Injured buzzard found to have been shot in Henlow
WARNING: Graphic images as RSPCA appeal for information after bird of prey targeted
The RSPCA is appealing for information after an injured buzzard was found to have been shot in Henlow, on Friday, February 5.
The animal welfare charity is investigating after an x-ray revealed the buzzard had been shot in the wing with an air rifle.
RSPCA Inspector Stephen Reeves had been called to rescue the bird after a concerned member of the public found the buzzard unable to take off because of the injured wing.
Stephen collected the bird and took them to South Essex Wildlife Hospital to be assessed.
While there, vets x-rayed the bird and discovered that the buzzard had been shot in the wing, causing a fracture of the humerus.
Sadly the decision was made that the buzzard had to be put to sleep to prevent him suffering further as the injuries were so severe.
Stephen said: “It is very upsetting to think that this beautiful bird was deliberately targeted and shot and this is an offence under the Wildlife and Countryside Act 1981.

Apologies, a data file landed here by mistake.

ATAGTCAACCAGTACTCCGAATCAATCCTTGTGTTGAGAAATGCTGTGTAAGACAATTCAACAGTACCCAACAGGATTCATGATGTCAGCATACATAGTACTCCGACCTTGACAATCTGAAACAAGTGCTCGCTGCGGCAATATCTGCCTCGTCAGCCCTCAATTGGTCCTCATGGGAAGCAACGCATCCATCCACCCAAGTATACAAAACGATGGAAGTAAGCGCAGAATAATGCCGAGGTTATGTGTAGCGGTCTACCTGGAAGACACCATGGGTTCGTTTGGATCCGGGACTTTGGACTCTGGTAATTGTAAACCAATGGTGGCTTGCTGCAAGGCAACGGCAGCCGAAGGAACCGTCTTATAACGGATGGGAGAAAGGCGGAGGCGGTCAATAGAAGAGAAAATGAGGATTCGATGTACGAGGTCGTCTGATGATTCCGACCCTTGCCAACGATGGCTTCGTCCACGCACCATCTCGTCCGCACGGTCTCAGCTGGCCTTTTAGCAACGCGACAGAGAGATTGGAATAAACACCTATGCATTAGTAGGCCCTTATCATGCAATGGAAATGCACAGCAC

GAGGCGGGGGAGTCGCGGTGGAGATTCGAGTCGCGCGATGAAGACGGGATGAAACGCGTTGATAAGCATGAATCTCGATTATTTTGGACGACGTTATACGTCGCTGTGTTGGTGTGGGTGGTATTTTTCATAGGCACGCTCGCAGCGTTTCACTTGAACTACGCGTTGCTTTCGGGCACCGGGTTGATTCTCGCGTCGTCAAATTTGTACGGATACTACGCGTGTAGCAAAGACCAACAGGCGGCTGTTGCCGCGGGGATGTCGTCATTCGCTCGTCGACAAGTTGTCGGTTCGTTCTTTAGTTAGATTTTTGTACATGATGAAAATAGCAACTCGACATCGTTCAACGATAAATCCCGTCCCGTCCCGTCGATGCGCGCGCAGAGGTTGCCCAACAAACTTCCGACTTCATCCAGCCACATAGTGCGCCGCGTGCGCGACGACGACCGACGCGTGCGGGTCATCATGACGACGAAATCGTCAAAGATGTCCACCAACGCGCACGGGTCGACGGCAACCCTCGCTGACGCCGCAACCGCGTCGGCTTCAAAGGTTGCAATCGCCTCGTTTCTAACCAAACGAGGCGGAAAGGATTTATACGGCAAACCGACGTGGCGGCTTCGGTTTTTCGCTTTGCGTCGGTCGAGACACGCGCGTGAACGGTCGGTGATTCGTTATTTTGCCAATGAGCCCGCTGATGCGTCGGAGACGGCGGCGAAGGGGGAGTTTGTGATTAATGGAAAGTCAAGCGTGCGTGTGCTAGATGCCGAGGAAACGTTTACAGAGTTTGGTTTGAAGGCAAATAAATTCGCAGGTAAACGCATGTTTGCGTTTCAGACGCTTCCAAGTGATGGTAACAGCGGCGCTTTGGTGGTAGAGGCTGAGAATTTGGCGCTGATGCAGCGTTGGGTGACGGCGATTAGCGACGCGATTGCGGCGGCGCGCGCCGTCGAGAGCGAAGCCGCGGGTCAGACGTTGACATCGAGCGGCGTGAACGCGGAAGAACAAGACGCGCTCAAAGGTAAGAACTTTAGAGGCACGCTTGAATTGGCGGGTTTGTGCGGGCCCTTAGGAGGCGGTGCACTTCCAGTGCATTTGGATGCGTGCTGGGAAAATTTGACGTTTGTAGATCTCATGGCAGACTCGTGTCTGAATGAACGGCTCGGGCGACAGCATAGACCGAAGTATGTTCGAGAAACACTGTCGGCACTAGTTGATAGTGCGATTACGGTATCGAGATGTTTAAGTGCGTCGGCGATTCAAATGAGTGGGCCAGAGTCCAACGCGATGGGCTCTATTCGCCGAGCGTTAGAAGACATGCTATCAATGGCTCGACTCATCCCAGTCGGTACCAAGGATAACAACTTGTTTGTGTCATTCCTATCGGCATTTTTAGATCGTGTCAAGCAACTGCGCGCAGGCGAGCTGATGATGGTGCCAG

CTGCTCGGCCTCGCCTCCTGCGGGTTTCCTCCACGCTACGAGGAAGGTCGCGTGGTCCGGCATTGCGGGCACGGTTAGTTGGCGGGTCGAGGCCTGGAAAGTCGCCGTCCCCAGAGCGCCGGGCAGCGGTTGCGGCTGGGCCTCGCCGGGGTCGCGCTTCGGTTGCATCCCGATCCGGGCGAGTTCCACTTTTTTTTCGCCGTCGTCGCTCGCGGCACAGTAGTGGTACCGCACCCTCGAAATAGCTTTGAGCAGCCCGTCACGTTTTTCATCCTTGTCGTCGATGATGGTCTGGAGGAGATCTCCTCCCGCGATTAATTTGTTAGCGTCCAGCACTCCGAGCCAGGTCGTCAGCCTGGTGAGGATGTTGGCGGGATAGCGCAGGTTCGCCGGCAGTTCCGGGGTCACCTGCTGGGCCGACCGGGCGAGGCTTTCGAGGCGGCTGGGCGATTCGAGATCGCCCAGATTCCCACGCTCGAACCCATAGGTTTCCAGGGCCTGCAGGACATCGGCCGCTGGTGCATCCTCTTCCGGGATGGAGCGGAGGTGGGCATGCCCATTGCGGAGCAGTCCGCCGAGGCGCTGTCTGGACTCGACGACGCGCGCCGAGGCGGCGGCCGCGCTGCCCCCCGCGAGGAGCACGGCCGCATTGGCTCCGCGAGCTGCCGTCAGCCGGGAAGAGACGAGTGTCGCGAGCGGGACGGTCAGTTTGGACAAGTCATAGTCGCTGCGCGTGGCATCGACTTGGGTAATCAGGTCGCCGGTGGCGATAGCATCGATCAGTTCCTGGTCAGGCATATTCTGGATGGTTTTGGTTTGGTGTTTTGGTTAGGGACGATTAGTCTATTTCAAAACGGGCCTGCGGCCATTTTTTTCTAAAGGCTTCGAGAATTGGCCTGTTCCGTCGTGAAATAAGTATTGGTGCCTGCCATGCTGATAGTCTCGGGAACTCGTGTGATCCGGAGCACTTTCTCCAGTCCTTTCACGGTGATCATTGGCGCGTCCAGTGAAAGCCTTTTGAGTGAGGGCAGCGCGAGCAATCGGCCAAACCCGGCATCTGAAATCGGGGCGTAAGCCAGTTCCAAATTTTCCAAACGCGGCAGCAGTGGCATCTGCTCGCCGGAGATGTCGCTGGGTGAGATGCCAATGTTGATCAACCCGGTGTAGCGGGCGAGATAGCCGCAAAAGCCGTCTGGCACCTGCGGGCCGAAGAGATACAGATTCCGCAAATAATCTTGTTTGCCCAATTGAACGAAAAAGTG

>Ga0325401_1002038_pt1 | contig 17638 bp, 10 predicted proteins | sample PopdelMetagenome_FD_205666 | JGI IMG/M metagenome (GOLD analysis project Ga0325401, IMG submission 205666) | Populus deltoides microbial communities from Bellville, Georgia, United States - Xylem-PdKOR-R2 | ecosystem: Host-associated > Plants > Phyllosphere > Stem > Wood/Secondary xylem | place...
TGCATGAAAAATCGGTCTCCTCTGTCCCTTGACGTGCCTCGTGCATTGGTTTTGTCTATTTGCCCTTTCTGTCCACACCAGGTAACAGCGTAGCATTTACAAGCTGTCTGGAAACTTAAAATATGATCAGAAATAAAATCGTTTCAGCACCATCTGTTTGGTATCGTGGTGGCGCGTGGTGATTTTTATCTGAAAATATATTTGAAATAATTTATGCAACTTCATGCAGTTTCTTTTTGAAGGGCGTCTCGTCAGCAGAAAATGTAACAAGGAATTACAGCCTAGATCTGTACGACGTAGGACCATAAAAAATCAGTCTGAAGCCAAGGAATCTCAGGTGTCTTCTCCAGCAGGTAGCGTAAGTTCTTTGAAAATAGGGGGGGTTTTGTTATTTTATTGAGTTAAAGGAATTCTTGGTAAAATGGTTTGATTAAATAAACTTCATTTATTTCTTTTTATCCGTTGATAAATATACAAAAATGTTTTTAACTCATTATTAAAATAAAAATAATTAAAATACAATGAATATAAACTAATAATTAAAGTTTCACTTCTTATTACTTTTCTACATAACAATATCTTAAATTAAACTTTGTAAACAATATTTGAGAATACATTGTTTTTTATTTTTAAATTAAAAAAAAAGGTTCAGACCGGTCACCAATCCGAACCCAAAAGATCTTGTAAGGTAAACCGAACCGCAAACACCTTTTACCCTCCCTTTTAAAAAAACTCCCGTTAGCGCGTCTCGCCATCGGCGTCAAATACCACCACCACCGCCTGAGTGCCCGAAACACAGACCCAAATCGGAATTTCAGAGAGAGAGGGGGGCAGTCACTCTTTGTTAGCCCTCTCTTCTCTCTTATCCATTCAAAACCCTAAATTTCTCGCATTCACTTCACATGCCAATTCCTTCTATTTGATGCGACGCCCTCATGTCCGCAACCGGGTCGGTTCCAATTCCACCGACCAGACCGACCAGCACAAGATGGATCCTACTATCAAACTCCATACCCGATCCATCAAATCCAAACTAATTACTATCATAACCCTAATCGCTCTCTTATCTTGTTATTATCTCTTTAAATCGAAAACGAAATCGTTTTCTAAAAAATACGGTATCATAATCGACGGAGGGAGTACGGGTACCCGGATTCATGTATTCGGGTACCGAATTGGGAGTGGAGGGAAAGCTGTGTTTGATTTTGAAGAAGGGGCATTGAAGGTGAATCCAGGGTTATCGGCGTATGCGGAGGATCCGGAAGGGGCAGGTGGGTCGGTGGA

“Anyone with any information about how this bird came to be harmed is urged to call the RSPCA Inspector appeal line on 0300 123 8018 or the police.”
All wild birds are protected under the Wildlife and Countryside Act 1981 (as amended) and it is an offence to kill, injure or take wild birds except under licence. The maximum penalty, if found guilty, is six months in prison and/or an unlimited fine.
If you see an animal in distress you can ring the RSPCA’s cruelty line on 0300 123 4999.
Sadly the RSPCA receives almost 1,000 calls to investigate such cases every year and sadly cats and wildlife are usually the animals most often affected.
The charity is calling for tighter controls on air weapons. This, along with better education and explanation of the law when buying an air gun, and requirements that everyone must receive basic safety training before being allowed to walk out of the shop could help relieve the problem.
These weapons cause horrific pain and suffering. Anyone caught deliberately using an air gun to injure an animal can face up to six months in prison and/or an unlimited fine if found guilty under the Animal Welfare Act.
Throughout the winter months, the RSPCA expects to rescue thousands of animals from neglect, cruelty and suffering.
Already this winter, they have received more than 82,000 calls, to help the RSPCA rescue teams continue to reach the animals who desperately need them, visit www.rspca.org.uk/xmas and Join the Winter Rescue #JoinTheRescue.